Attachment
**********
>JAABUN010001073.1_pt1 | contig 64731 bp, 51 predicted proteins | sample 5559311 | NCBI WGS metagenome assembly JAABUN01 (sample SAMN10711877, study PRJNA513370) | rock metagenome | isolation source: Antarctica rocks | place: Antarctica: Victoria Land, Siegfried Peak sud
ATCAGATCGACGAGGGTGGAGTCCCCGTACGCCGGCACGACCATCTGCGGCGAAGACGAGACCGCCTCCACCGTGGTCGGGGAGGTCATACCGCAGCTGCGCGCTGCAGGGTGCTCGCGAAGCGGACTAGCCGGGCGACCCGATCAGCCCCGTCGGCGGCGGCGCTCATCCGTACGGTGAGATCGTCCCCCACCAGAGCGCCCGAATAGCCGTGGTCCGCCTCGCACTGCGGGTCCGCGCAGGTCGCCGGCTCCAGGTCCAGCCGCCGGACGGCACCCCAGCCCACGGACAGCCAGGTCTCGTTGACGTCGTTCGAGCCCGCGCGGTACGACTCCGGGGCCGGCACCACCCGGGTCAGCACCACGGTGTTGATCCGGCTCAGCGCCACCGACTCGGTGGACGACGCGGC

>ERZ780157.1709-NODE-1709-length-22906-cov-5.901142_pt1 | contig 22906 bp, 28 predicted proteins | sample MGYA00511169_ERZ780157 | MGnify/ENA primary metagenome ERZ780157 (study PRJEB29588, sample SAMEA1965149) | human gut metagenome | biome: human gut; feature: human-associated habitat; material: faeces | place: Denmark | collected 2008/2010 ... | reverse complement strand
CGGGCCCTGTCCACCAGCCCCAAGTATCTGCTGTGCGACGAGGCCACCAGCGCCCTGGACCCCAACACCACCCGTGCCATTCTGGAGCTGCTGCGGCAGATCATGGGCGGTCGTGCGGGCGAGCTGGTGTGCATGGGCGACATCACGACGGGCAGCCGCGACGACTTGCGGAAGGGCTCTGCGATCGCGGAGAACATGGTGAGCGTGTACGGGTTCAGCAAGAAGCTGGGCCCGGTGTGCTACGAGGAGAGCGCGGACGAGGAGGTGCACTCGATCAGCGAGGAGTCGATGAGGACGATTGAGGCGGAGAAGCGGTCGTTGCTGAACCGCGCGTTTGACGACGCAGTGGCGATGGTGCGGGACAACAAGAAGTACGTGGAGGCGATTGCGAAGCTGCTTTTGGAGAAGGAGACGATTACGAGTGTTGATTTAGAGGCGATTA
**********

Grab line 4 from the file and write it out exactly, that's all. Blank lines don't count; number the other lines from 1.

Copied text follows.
CGGGCCCTGTCCACCAGCCCCAAGTATCTGCTGTGCGACGAGGCCACCAGCGCCCTGGACCCCAACACCACCCGTGCCATTCTGGAGCTGCTGCGGCAGATCATGGGCGGTCGTGCGGGCGAGCTGGTGTGCATGGGCGACATCACGACGGGCAGCCGCGACGACTTGCGGAAGGGCTCTGCGATCGCGGAGAACATGGTGAGCGTGTACGGGTTCAGCAAGAAGCTGGGCCCGGTGTGCTACGAGGAGAGCGCGGACGAGGAGGTGCACTCGATCAGCGAGGAGTCGATGAGGACGATTGAGGCGGAGAAGCGGTCGTTGCTGAACCGCGCGTTTGACGACGCAGTGGCGATGGTGCGGGACAACAAGAAGTACGTGGAGGCGATTGCGAAGCTGCTTTTGGAGAAGGAGACGATTACGAGTGTTGATTTAGAGGCGATTA